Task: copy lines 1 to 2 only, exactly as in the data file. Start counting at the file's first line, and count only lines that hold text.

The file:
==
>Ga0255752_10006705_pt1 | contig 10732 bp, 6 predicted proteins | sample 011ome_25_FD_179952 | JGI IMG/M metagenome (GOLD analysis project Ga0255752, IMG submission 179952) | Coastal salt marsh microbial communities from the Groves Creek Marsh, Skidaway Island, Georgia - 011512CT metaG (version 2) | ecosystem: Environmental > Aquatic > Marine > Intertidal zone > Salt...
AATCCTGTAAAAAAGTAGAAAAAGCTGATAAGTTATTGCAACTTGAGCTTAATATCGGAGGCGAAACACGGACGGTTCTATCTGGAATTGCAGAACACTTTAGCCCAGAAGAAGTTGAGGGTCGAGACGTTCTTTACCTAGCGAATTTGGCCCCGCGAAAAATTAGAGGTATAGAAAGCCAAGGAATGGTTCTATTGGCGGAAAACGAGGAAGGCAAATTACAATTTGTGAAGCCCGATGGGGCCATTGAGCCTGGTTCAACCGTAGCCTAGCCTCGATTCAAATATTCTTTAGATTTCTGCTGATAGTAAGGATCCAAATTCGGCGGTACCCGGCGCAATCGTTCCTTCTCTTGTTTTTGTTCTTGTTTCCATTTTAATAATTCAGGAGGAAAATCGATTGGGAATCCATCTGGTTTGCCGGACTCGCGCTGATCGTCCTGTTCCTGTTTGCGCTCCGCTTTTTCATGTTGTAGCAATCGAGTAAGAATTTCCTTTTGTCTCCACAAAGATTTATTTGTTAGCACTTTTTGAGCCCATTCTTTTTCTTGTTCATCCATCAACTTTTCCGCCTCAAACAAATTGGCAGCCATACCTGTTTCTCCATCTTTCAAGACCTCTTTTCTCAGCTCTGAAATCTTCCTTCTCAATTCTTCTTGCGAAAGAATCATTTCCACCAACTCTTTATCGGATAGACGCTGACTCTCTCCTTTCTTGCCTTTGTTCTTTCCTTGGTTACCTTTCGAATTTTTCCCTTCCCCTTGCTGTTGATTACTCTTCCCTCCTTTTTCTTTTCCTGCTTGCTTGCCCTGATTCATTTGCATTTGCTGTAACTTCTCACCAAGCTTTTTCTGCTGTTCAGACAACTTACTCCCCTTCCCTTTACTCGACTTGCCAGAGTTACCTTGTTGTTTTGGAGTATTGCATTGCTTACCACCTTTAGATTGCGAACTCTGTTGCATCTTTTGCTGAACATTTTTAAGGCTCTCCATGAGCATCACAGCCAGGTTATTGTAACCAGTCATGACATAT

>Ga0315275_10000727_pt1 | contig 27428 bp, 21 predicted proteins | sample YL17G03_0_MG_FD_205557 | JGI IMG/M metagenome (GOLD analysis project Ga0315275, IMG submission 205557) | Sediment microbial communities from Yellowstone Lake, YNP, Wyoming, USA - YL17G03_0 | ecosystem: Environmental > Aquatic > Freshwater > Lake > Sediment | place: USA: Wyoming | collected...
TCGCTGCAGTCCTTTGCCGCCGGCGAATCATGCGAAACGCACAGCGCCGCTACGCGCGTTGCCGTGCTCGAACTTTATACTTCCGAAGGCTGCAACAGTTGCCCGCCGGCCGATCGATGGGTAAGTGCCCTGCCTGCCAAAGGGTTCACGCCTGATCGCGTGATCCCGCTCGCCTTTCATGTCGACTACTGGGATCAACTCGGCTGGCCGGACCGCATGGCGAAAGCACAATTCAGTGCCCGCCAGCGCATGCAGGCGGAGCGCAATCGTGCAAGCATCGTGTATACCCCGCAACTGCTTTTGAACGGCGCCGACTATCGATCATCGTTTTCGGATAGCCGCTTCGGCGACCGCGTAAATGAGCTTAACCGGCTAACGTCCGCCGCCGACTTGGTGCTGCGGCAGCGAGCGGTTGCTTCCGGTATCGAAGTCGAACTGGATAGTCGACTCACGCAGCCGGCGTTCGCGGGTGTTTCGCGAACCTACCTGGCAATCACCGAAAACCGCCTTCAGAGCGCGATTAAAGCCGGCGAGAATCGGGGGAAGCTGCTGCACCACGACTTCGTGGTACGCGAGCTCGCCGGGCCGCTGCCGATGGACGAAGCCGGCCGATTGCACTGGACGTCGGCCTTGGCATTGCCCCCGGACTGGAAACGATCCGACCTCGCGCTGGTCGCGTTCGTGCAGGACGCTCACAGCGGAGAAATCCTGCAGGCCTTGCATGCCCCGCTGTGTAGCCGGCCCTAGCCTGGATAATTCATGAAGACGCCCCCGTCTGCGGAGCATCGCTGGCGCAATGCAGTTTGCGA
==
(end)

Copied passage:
>Ga0255752_10006705_pt1 | contig 10732 bp, 6 predicted proteins | sample 011ome_25_FD_179952 | JGI IMG/M metagenome (GOLD analysis project Ga0255752, IMG submission 179952) | Coastal salt marsh microbial communities from the Groves Creek Marsh, Skidaway Island, Georgia - 011512CT metaG (version 2) | ecosystem: Environmental > Aquatic > Marine > Intertidal zone > Salt...
AATCCTGTAAAAAAGTAGAAAAAGCTGATAAGTTATTGCAACTTGAGCTTAATATCGGAGGCGAAACACGGACGGTTCTATCTGGAATTGCAGAACACTTTAGCCCAGAAGAAGTTGAGGGTCGAGACGTTCTTTACCTAGCGAATTTGGCCCCGCGAAAAATTAGAGGTATAGAAAGCCAAGGAATGGTTCTATTGGCGGAAAACGAGGAAGGCAAATTACAATTTGTGAAGCCCGATGGGGCCATTGAGCCTGGTTCAACCGTAGCCTAGCCTCGATTCAAATATTCTTTAGATTTCTGCTGATAGTAAGGATCCAAATTCGGCGGTACCCGGCGCAATCGTTCCTTCTCTTGTTTTTGTTCTTGTTTCCATTTTAATAATTCAGGAGGAAAATCGATTGGGAATCCATCTGGTTTGCCGGACTCGCGCTGATCGTCCTGTTCCTGTTTGCGCTCCGCTTTTTCATGTTGTAGCAATCGAGTAAGAATTTCCTTTTGTCTCCACAAAGATTTATTTGTTAGCACTTTTTGAGCCCATTCTTTTTCTTGTTCATCCATCAACTTTTCCGCCTCAAACAAATTGGCAGCCATACCTGTTTCTCCATCTTTCAAGACCTCTTTTCTCAGCTCTGAAATCTTCCTTCTCAATTCTTCTTGCGAAAGAATCATTTCCACCAACTCTTTATCGGATAGACGCTGACTCTCTCCTTTCTTGCCTTTGTTCTTTCCTTGGTTACCTTTCGAATTTTTCCCTTCCCCTTGCTGTTGATTACTCTTCCCTCCTTTTTCTTTTCCTGCTTGCTTGCCCTGATTCATTTGCATTTGCTGTAACTTCTCACCAAGCTTTTTCTGCTGTTCAGACAACTTACTCCCCTTCCCTTTACTCGACTTGCCAGAGTTACCTTGTTGTTTTGGAGTATTGCATTGCTTACCACCTTTAGATTGCGAACTCTGTTGCATCTTTTGCTGAACATTTTTAAGGCTCTCCATGAGCATCACAGCCAGGTTATTGTAACCAGTCATGACATAT